Dr. Chaikof Accepts Post as New Chair of Surgery at BIDMC
Effective July 31, 2010, Dr. Elliot Chaikof will be leaving Emory and his primary appointment as Chief of the Division of Vascular Surgery, a position he has held since 2001, to become the Johnson and Johnson Professor of Surgery at Harvard Medical School and Chairman of the Department of Surgery, Beth Israel Deaconess Medical Center. Dr. Tom Dodson, a faculty member since 1988 and program director of the general surgery residency program, will now have the opportunity to wear yet another hat as the interim-chief.
After completing his vascular surgery residency at Emory in 1992, Dr. Chaikof joined the faculty and became an important figure in vascular surgery's shift from traditional, open procedures to minimally invasive endovascular therapy techniques, pharmaceuticals, and gene therapy. He established Emory's first program directed at the endovascular repair of abdominal and thoracic aortic aneurysms, initiating a wide range of clinical trials that were essential to the development of endovascular grafting procedures for these conditions. By the time he became chief, his Laboratory of Bio/Molecular Engineering and Advanced Vascular Technologies was a high-profile research center at the interface of medicine and engineering, with projects in reparative medicine, organ fabrication, and the design of engineered living systems. In fiscal year 2004-2005, the NIH reported that Dr. Chaikof was awarded five RO1 grants, and by 2009 he had been the Emory PI for over 30 clinical trial protocols investigating endovascular therapies for treatment of aortic aneurysms, carotid disease, and peripheral arterial disease; novel biologics; gene therapy; and tissue engineered products.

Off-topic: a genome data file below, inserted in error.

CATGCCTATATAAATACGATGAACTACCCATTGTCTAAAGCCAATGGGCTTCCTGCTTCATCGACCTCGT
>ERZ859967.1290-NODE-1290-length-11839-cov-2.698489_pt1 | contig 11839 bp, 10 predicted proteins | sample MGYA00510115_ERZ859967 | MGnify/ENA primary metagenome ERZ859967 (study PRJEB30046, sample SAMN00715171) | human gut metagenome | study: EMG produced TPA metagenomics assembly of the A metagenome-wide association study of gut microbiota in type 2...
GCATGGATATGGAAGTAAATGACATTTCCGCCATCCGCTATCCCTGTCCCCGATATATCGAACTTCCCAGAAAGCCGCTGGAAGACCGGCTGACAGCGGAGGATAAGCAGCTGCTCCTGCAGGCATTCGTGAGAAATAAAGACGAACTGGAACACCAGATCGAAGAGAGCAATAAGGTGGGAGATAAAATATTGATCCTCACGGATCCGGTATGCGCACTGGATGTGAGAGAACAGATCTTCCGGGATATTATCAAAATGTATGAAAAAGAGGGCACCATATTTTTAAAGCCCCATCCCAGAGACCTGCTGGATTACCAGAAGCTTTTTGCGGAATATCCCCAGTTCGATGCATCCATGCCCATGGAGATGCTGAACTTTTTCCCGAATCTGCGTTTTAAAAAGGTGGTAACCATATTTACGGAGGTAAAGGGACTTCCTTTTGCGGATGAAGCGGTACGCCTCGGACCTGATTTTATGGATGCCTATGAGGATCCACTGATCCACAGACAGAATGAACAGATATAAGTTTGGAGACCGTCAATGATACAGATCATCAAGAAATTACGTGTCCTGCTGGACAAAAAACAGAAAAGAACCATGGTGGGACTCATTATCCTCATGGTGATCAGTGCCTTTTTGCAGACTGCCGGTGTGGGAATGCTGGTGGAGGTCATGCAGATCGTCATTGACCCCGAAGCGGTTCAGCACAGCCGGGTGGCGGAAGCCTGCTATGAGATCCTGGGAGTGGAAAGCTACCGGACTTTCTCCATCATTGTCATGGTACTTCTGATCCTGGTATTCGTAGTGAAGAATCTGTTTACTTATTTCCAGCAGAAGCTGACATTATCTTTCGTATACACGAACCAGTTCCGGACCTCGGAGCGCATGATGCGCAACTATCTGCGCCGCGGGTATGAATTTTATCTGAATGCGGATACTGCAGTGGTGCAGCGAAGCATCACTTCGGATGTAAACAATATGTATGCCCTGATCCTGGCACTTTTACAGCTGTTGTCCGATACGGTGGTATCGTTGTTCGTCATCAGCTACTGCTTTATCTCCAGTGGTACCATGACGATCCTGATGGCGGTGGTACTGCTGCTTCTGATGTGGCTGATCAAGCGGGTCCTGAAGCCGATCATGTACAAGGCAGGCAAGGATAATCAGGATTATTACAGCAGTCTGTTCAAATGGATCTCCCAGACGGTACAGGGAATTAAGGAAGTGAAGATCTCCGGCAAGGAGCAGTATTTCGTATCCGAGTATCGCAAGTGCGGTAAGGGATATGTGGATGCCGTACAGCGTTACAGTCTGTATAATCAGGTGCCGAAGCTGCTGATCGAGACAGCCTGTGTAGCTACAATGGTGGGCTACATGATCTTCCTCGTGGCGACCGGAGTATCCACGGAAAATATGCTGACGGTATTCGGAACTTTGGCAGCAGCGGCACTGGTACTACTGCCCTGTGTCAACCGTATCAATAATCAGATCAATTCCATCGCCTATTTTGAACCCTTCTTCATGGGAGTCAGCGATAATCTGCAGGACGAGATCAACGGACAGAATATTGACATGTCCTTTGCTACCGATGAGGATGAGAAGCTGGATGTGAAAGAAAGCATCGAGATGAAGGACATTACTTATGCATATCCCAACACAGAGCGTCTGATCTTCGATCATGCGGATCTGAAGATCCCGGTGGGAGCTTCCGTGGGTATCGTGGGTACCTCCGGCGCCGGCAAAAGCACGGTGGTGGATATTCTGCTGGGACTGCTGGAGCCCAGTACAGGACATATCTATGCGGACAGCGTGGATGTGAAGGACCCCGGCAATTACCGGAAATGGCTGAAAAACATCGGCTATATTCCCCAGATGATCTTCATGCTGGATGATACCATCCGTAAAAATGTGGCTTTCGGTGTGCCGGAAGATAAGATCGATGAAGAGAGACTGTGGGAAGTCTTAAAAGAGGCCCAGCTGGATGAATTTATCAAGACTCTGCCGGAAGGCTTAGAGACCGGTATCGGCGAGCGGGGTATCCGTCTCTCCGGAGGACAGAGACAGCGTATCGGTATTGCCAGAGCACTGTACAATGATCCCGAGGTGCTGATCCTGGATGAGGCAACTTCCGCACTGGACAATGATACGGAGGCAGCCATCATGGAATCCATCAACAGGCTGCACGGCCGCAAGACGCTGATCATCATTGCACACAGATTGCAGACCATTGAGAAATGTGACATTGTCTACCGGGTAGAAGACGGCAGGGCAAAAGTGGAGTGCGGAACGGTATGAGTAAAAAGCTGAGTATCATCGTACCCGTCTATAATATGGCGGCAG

Under Dr. Chaikof's direction, the division's clinical activities increased to the degree that clinical faculty saw more than 8,000 patients in a typical year, diagnosed more than 5,000 patients in the division's non-invasive vascular lab, and performed more than 2000 major vascular and endovascular surgeries. The division's residency program expanded as well, with the number of primary major operations performed by graduating residents over the last five years being significantly higher than that of vascular surgery residents at other programs in the U.S. Over the past 15 years, 40% of the program's graduates have pursued academic careers and many are now division heads and program directors.
In reflecting upon Dr. Chaikof's many contributions to Emory during his time here, Dr. Dodson said, "It is impossible to overstate his contributions to our department, to our research program, and to vascular surgery in general. Not only are we losing a world class surgical scientist and clinician, but I am losing a dear friend and colleague. While we are enormously proud of him and wish him well, he will be greatly missed."